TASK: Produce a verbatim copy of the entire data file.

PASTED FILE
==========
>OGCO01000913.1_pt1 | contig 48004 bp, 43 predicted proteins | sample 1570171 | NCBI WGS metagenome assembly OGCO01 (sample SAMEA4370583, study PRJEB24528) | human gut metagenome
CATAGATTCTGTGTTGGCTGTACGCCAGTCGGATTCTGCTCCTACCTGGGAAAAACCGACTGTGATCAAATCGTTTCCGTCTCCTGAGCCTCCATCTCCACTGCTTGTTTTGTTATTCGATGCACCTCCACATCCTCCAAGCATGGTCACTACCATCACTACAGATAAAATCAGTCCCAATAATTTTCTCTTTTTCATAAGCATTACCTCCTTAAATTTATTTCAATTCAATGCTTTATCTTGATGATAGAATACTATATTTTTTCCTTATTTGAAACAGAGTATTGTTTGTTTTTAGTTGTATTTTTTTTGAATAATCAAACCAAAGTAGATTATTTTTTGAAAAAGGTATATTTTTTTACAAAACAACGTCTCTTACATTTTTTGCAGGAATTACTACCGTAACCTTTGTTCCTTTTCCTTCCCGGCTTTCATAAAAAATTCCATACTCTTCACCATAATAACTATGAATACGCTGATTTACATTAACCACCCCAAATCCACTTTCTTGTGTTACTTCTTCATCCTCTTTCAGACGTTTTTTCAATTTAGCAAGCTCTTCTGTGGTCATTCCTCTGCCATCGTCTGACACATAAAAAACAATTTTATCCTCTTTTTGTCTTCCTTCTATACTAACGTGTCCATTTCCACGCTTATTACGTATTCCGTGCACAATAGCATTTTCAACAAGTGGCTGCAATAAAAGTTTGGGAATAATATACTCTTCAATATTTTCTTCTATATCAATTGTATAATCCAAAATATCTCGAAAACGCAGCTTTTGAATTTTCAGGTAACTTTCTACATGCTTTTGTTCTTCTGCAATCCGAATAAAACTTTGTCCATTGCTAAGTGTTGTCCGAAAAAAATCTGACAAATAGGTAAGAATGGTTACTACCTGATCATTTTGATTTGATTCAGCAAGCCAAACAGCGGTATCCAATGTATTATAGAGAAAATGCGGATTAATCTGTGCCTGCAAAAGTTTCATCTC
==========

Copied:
>OGCO01000913.1_pt1 | contig 48004 bp, 43 predicted proteins | sample 1570171 | NCBI WGS metagenome assembly OGCO01 (sample SAMEA4370583, study PRJEB24528) | human gut metagenome
CATAGATTCTGTGTTGGCTGTACGCCAGTCGGATTCTGCTCCTACCTGGGAAAAACCGACTGTGATCAAATCGTTTCCGTCTCCTGAGCCTCCATCTCCACTGCTTGTTTTGTTATTCGATGCACCTCCACATCCTCCAAGCATGGTCACTACCATCACTACAGATAAAATCAGTCCCAATAATTTTCTCTTTTTCATAAGCATTACCTCCTTAAATTTATTTCAATTCAATGCTTTATCTTGATGATAGAATACTATATTTTTTCCTTATTTGAAACAGAGTATTGTTTGTTTTTAGTTGTATTTTTTTTGAATAATCAAACCAAAGTAGATTATTTTTTGAAAAAGGTATATTTTTTTACAAAACAACGTCTCTTACATTTTTTGCAGGAATTACTACCGTAACCTTTGTTCCTTTTCCTTCCCGGCTTTCATAAAAAATTCCATACTCTTCACCATAATAACTATGAATACGCTGATTTACATTAACCACCCCAAATCCACTTTCTTGTGTTACTTCTTCATCCTCTTTCAGACGTTTTTTCAATTTAGCAAGCTCTTCTGTGGTCATTCCTCTGCCATCGTCTGACACATAAAAAACAATTTTATCCTCTTTTTGTCTTCCTTCTATACTAACGTGTCCATTTCCACGCTTATTACGTATTCCGTGCACAATAGCATTTTCAACAAGTGGCTGCAATAAAAGTTTGGGAATAATATACTCTTCAATATTTTCTTCTATATCAATTGTATAATCCAAAATATCTCGAAAACGCAGCTTTTGAATTTTCAGGTAACTTTCTACATGCTTTTGTTCTTCTGCAATCCGAATAAAACTTTGTCCATTGCTAAGTGTTGTCCGAAAAAAATCTGACAAATAGGTAAGAATGGTTACTACCTGATCATTTTGATTTGATTCAGCAAGCCAAACAGCGGTATCCAATGTATTATAGAGAAAATGCGGATTAATCTGTGCCTGCAAAAGTTTCATCTC